Please keep in mind that history is written by the winners. Let's just hope for not too much betrayal.

Tell the tale

An history of reproducible builds in Debian, mostly written by Lunar.

An old idea

The idea of reproducible builds is not very new. In Debian world, it was mentioned first in 2000, and then more explicitly in 2007 on debian-devel: “I think it would be really cool if the Debian policy required that packages could be rebuild bit-identical from source.” The reactions were unfortunately not really enthusiastic both times.

Private property + Snowden effect

The interest on reproducible builds picked up again with Bitcoin. Users of bitcoins needed a way to trust that they were not downloading corrupted software. Initial versions of Gitian were written in 2011 to solve the problem. It drives builds using virtual machines and Git.

The global surveillance disclosures in 2013 raised the interest even further. Mike Perry worked on making the Tor Browser build reproducibly in fear of a “malware that attacks the software development and build processes themselves to distribute copies of itself to tens or even hundreds of millions of machines in a single, officially signed, instantaneous update”.


The success of making such a large piece of software build reproducibly proved that it was feasible for other projects. This prompted Lunar to organize a discussion at DebConf13 happening July 2013. Even scheduled at the last minute, there was still about thirty attendees who were very much interested, amongst them members of the technical committee and a few other core teams. Minutes are available.

After some more research during the conference, a wiki page was created. The initial approach was to get Debian to “buy-in” on the idea by making five packages from different maintainers build reproducibly. However, it quickly appeared that before fixing issues in the toolchain, it would not be possible to even get a single package to be reproducible.

First mass-rebuilds

Lunar came up with the first patches for dpkg at the August 2013. This enabled hello to build reproducibly. The first large scale rebuild was performed soon after by David Suárez, with variations on time and build path. 24% of 5240 source packages were identified as reproducible. The first version of a “smart” comparison script was written to help reviewing differences.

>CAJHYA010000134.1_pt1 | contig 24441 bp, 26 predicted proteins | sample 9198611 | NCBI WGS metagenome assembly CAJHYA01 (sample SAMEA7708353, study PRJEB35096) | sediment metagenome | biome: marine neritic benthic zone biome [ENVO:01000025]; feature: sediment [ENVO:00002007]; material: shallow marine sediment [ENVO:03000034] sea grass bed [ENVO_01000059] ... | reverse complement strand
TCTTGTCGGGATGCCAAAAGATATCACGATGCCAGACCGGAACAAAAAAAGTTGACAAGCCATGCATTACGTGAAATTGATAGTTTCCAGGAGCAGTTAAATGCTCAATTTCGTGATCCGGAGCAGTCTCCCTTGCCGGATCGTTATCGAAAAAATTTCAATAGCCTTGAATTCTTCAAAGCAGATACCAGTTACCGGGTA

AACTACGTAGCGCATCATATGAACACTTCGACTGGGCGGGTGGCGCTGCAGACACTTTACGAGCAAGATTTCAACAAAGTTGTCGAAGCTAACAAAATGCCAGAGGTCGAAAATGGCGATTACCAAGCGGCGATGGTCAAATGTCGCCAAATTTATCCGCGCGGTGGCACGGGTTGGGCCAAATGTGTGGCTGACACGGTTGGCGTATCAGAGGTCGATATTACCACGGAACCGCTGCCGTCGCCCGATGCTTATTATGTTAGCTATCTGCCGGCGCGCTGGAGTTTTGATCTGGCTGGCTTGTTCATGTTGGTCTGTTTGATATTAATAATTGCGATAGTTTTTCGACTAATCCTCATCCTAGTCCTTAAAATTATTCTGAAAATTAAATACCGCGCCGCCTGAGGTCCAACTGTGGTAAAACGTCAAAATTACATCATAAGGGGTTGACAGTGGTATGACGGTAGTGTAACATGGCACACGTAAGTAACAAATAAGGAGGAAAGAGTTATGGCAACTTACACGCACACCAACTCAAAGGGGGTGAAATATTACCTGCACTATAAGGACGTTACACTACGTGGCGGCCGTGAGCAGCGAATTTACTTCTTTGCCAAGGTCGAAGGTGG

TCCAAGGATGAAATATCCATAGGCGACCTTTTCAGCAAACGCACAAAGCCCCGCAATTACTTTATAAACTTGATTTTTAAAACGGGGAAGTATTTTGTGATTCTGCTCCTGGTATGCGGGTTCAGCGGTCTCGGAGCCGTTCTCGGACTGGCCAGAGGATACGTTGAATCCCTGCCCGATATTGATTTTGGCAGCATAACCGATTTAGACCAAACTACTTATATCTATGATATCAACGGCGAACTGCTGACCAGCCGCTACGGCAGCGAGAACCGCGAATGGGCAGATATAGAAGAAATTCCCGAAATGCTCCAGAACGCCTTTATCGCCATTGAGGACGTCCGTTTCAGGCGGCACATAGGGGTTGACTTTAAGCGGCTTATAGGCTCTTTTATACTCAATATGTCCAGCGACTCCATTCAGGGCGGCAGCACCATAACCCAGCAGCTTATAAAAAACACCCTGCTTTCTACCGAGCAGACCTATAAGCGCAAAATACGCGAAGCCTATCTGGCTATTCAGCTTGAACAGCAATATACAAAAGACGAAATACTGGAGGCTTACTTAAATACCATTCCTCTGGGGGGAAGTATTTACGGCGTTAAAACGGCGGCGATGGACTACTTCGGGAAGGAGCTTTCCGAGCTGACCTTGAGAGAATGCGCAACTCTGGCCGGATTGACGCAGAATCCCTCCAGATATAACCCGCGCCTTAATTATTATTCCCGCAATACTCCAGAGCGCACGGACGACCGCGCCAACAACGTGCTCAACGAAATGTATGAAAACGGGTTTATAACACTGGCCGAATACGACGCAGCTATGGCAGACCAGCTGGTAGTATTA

A second mass rebuild was made before the presentation in the distro devroom at FOSDEM’14. It used a slightly different approach regarding build paths and had binutils built in deterministic mode. 67% of 6887 source packages were found reproducible. A result applauded by the FOSDEM crowd.

The presentation sparked interest and woke up the mailing-list created some months ago. Tomasz Buchert wrote a lintian check for gzip files. Stéphane Glondu worked on sorting logs and experimenting with alternatives for build path issues.

.buildinfo control files

In parallel, several approaches on where and how to record the build environment were considered. The first idea was to use the .changes control file through a substitution variable (719854). Instead, Guillem Jover suggested to add new fields by passing --changes-option="-DBuild-Env=… to dpkg-buildpackage. As for the value, we discovered dh-buildinfo written by Yann Dirson, described as a “debhelper addon to track package versions used to build a package”. Fit for reproducible builds!

What happened for a year was presented at DebConf14. The reception was unexpectedly good and the follow-up BoF truly productive. For one thing, a suitable way to record the build environment was sketched out.

One issue about using .changes files is that they are not kept in the archive. So to be used as a way to record the environment, they would need to be distributed with the archive. But this would be a misunderstanding of their purpose. As their name implies, .changes control files represent changes to archive. They were inherently designed to be transient.

So instead, we had the idea of a new .buildinfo control file which would be added to the archive alongside binary packges — and be uploaded by referencing them in .changes. We quickly drafted a specification, and a couple of days later Niko Tyni came up with an addition to debhelper which created a .buildinfo using the output of the aforementioned dh-buildinfo.


Before ?DebConf14, an explicit timestamp was given during rebuilds, extracted from the .changes file. However, during the discussions, there was a consensus that the date of the latest entry in the debian/changelog file could be used as the reference timestamp when needed.